In our globalized world, you can get tastes of most cultures in any urban center—their fashions, cuisine, art, and even their crafted goods—but there’s just so much you’ll miss if you don’t get out and travel. Here are 21 experiences you can only have if you hop on a plane, train or boat and make your way to Vietnam.
There are many floating markets throughout the Mekong Delta in Southwest Vietnam, but the Cái Răng market is the largest. It’s located in Cần Thơ, the fourth-largest city in Vietnam, which should be a stop on your tour through Vietnam, anyways.
Lovers of the Top Gear television show will already know this is a must-do in Vietnam. For those who haven’t seen the episode, here is why the Hai Van Pass should be on your itinerary.
Visit a Hmong family
The moment you get off your bus in Sapa, in the north of Vietnam, you’ll be accosted in a friendly way by Hmong women in colorful garb. If you’re a seasoned traveler, your instinct might be to shoo them away—but don’t. They offer immersive tours where they bring you to their villages to show you their traditional ways of life. It’s an intimate experience, and you’ll be glad you didn’t wave them off.
All through Vietnam you’ll see these leathery old men napping on their motorbikes, catching some midday snoozes in the shade. They’re motorbike taxis, and there’s no feeling that quite matches the full-on adrenaline rush of cruising through insane traffic on the back of a moto. Be sure to negotiate the price first, though. They’re notorious cheats.
It’s surreal to watch palm trees and sheet-metal huts drift away to reveal the downtown skyline of Ho Chi Minh City. It’s like going through a time warp. There are numerous companies offering tours on the river, and most of them you can book through your hotel or hostel.
Although Ha Long City is an underwhelming place, the limestone islands jutting out off the bay are a spectacular sight to behold. Lounging on a tour boat is a fine way to go, but a kayak is a more intimate experience.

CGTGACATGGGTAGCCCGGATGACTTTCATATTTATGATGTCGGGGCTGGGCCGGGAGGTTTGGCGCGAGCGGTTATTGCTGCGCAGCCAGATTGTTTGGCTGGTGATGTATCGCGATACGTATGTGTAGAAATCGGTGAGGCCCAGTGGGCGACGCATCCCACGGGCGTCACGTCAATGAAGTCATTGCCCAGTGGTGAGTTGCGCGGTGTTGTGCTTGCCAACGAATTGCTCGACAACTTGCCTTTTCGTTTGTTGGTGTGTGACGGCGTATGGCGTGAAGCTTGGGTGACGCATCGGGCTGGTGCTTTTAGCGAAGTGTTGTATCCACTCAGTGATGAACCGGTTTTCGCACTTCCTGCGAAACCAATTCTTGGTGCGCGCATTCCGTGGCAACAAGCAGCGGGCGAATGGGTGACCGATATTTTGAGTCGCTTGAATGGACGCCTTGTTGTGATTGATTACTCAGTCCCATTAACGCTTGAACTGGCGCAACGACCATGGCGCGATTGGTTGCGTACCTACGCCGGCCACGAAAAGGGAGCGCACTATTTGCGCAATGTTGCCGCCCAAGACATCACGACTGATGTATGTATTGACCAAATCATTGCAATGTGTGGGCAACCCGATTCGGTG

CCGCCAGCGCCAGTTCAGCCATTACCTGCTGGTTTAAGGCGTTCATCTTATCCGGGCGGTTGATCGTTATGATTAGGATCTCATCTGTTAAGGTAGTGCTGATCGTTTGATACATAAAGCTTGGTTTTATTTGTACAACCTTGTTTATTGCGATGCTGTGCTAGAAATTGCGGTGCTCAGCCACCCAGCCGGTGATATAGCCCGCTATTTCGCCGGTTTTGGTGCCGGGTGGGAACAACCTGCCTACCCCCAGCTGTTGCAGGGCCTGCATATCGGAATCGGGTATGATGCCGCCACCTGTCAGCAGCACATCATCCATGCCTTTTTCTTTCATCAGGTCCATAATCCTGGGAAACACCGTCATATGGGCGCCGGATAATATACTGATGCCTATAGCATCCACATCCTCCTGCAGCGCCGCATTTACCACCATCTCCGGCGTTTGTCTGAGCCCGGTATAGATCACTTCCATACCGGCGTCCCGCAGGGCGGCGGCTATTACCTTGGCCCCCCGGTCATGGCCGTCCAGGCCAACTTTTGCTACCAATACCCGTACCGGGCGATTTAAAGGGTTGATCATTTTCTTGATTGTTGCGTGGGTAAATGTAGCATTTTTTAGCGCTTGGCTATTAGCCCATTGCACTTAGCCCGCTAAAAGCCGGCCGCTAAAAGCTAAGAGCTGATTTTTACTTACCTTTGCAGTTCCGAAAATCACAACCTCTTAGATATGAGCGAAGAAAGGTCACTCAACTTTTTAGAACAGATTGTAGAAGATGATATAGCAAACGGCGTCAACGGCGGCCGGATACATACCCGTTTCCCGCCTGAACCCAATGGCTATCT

This UNESCO World Heritage Site is one of the most sought-after locations for tourists in Vietnam—and for good reason. It’s a special place, and even though it’s about as touristy as you can get, it doesn’t feel wrong because the town has a sort of timeless charm.
You can find quaint fishing villages the whole length of Vietnam’s coastline. There’s just something very humbling about eating seafood in a place where you can see the boats that went out before dawn to catch your meal.
You can find these holdouts from the French colonial days near most urban tourist landmarks, especially in Ho Chi Minh City, Hue, and Hanoi. They’re a bit bumpy, but the drivers are excellent guides with detailed knowledge of your surroundings.
Looming over Sapa in North Vietnam is Fansipan, the tallest mountain in Southeast Asia. There are many options available for people who want a guided trek up to the summit, and unless you’re a veteran hiker, you should try to spread it out over two or three days.
These tunnels were the hideouts of forces loyal to Hanoi, fighting against the Americans and the Army of the Republic of Vietnam—South Vietnam’s army. The tunnels are a stark reminder of how the war had to be fought, relying on subterfuge and guerilla tactics.
If riding a motorbike the length of Vietnam sounds like your idea of hell, then perhaps a ride on the Reunification Express is more for you. Catch the train and rumble through countless picturesque scenes.
For a look at some debauchery, you can’t do much better than the infamous Bui Vien Street in the backpackers area of Ho Chi Minh City. It’s the epicenter of vice in Vietnam, and pretty well anything goes. Be careful with your belongings, though. Petty criminals are always watching for you to let your guard down.
The Sơn Đoòng Cave, which is 150m wide and approximately 5km long, was only discovered in 1991 when a man heard a whistling noise and rushing water. The entrance was impassible without climbing equipment, so locals never knew what was hiding from them.